Above all, pray for open eyes, open hands, and a heart that is willing always to share and set an extra place at the table. The Creator of the Universe deals in abundance. As the people of God we need to live from abundance, too.

Thanks-Living Activity

Be sure to check out this new film that premieres on March 1. You can find out more at bread.org.

Photos by David Shankbone and Natalie Maynor. Thanks!

On the Thin Edge of Health

With Lent has come a busier schedule both in my ministry and in teaching two online writing classes. Of course, to top it all off, both my dear spouse and I have found ourselves on the thin edge of health, fighting sinus infections that haven’t become full-blown but that are hanging on with annoying tenacity. Because of this lingering malaise, I did not post any entries last week, and I am sorry.

Good health is important, and Lent is a good time to think about health. Our bodies are made to sustain themselves when we eat well, drink plenty of water, exercise, and get sufficient rest. It’s the times when life becomes too hectic and we make compromises that dis-ease can set it. For me, a sinus infection is my body’s reminder that I am not taking care of myself, and I had better slow down.

I’ve kept exercising, albeit gently with yoga. I’ve indulged in a few much -needed naps, and I am eating simply and well. Hopefully, I’ll be back on solid health footing soon.

How about you? How are you tending to your health and wellness in the midst of wild weather swings, a glut of germs to share, and busy lives?

Photo by Hamron. Thanks!

First Fruits

So now I bring the first of the fruit of the ground that you, O LORD, have given me. — Deuteronomy 26:10a

This half verse snippet from the Old Testament passage from the Revised Common Lectionary for the First Sunday in Lent is taken from instructions for the proper celebration of the Harvest Festival. The people were to bring the first fruits of their land land labor as an offering to God and as a reminder that all things come from the Creator and ultimately belong to God.

Most of us are no longer farmers. We don’t till the soil unless it’s in our backyard and kitchen gardens. We earn our livelihood in other ways. So how, then, does this instruction apply to 21st century folk? Is it strictly to be passed off as left to the tithe–ten percent of our money? I think not, although I am a believer in giving as generously as possible of one’s financial resources, more than ten percent if possible. Besides, money is a tool; it isn’t “ground” in the sense that this passage is talking about. Money is not good soil, not rich humus, or reclaimed compost. Money is a value exchange, so there must be something more.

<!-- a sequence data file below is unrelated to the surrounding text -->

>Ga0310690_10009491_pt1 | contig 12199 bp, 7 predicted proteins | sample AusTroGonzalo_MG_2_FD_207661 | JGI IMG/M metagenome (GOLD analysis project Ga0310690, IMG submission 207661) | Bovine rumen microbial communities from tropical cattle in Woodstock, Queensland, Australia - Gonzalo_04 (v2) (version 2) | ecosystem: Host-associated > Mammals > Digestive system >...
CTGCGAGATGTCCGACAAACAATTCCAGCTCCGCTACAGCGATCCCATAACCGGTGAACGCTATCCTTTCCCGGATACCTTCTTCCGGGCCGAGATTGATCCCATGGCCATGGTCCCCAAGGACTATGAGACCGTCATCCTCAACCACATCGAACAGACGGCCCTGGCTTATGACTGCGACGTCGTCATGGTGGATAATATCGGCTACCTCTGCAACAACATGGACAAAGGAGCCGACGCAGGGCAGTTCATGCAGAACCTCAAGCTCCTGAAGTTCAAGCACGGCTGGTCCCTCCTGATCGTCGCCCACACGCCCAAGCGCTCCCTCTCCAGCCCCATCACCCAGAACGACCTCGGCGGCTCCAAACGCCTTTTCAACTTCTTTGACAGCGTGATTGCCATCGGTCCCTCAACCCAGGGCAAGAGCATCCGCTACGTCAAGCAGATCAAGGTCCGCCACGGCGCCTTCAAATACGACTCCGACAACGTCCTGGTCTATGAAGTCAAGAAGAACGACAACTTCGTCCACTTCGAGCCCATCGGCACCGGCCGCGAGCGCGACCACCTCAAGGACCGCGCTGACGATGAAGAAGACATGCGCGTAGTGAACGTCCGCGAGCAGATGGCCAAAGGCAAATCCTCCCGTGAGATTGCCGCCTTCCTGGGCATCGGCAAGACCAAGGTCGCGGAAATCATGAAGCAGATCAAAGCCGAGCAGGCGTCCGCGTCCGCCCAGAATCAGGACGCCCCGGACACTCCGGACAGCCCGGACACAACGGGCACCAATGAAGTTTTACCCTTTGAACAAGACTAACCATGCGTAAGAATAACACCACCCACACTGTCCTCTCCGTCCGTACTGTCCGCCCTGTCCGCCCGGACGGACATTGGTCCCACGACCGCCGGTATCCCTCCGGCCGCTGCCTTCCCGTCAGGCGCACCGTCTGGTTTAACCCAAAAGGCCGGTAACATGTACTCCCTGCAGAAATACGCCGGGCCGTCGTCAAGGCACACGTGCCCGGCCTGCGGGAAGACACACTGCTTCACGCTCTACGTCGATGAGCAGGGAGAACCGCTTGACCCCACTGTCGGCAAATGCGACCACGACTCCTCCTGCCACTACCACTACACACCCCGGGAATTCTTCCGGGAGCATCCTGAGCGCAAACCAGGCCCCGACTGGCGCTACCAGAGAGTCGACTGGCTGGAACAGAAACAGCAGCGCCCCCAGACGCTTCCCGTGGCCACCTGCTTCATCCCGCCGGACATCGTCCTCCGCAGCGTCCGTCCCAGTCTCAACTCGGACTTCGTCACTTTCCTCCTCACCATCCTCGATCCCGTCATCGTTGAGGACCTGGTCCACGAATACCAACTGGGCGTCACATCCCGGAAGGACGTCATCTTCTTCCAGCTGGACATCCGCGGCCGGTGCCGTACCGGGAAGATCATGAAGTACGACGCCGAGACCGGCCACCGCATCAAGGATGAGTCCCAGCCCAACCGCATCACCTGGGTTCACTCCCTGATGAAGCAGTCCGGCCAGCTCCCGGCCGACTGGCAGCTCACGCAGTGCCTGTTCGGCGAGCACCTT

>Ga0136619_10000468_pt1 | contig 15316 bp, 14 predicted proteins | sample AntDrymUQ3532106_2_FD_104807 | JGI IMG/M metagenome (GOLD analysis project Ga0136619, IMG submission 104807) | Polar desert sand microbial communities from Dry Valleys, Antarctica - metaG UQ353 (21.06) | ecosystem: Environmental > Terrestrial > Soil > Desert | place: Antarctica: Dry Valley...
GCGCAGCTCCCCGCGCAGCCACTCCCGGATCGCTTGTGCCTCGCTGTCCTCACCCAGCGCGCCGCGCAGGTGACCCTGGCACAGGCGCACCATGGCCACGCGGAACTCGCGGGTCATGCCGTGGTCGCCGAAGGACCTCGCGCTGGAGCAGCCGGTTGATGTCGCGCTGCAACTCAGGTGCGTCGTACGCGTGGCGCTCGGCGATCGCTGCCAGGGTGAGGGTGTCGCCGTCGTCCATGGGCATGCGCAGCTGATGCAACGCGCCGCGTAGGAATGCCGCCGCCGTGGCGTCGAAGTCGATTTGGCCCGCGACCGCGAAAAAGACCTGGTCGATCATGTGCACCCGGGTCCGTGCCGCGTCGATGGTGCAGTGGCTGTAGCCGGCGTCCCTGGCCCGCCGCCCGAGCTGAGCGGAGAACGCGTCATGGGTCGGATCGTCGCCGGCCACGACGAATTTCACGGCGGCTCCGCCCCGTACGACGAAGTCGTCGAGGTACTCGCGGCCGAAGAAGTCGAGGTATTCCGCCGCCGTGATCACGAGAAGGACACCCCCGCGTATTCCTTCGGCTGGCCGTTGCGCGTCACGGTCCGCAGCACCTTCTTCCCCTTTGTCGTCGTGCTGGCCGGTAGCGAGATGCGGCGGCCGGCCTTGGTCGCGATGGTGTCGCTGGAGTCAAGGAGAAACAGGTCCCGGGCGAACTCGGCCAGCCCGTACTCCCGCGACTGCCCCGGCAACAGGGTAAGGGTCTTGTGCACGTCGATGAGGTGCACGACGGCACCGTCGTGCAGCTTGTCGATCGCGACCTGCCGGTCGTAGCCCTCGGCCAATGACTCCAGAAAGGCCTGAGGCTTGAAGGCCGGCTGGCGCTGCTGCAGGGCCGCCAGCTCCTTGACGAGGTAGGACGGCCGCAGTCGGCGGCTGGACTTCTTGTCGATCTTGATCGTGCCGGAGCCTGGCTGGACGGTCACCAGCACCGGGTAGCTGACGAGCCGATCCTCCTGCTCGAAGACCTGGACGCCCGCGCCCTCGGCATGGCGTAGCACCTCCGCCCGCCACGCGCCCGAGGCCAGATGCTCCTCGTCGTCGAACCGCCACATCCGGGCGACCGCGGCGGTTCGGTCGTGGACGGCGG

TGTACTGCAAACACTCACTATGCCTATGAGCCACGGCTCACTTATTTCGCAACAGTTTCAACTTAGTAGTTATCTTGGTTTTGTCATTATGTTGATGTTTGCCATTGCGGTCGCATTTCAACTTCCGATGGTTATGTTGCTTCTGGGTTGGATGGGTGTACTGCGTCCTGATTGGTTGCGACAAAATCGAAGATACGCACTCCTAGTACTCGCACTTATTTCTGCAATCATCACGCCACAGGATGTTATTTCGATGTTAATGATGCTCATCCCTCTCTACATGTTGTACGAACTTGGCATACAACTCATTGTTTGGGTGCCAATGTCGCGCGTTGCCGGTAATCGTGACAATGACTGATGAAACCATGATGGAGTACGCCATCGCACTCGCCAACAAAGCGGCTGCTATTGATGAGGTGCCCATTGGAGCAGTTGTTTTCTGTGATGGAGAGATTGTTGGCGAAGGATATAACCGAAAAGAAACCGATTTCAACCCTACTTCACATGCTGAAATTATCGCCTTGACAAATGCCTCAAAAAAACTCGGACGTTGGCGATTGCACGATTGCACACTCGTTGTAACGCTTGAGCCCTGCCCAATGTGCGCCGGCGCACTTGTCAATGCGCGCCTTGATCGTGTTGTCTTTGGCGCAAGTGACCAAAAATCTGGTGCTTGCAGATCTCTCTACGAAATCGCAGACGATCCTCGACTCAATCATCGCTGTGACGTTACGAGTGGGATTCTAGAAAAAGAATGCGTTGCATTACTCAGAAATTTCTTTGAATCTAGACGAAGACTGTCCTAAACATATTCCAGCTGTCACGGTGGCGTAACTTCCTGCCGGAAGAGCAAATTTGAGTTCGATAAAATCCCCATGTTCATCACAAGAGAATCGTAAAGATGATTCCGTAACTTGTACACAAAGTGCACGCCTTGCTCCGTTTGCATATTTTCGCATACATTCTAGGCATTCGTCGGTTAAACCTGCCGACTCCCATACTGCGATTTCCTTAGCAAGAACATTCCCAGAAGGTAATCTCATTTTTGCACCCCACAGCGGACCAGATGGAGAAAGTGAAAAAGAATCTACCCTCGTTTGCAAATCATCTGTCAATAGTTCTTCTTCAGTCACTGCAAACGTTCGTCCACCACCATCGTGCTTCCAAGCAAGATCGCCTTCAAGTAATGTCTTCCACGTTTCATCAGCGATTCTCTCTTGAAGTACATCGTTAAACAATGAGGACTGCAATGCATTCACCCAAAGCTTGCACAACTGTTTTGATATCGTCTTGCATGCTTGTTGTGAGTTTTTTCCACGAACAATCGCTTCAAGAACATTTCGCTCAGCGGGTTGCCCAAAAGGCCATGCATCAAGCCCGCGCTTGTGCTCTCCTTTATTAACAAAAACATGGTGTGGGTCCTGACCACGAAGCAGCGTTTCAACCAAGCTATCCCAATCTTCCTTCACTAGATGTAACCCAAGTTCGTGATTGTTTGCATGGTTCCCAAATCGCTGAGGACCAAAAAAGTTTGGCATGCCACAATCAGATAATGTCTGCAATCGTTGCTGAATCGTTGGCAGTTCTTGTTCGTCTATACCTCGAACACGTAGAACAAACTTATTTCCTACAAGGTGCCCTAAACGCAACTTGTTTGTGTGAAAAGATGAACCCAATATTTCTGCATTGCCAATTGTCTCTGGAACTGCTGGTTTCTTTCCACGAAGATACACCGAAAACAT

That something, I think, is each person, your very self, body and soul. Jesus commands us in the gospels of Matthew (22:37-40), Mark (12:29-31), and Luke (10:27-29) to love the LORD completely and to love our neighbor as ourselves. This completion of the Shema (Deuteronomy 6:4), “Shema Yisrael Adonai Eloyhenu Adonai Echad,” reminds us that we belong to God and to one another and our lives should reflect this truth.

So if our body, mind, and soul are the “land” that God has given us, then it follows that we give back to God the very best parts of all that we are and all that we have.

  • We must cultivate and tend to our physical, emotional, and spiritual well-being with diligence, intentionality, and care,
  • We must nourish ourselves with good things–prayer, worship, study, relationships, and generosity (the five basic practices of discipleship), and
  • We must return to the LORD the very best of ourselves.

I think it is this third point that is the most difficult for me, and probably for all of us. It is so easy to take “ownership” of our lives, giving the best of ourselves as we want, not necessarily considering God in the equation. Worse yet, we tend to give God the leftovers–an hour or two on Sunday when we want, whatever funds are left over after we meet our own needs and wants, and whatever service strikes our fancy or the empty spots on our already overbooked schedules.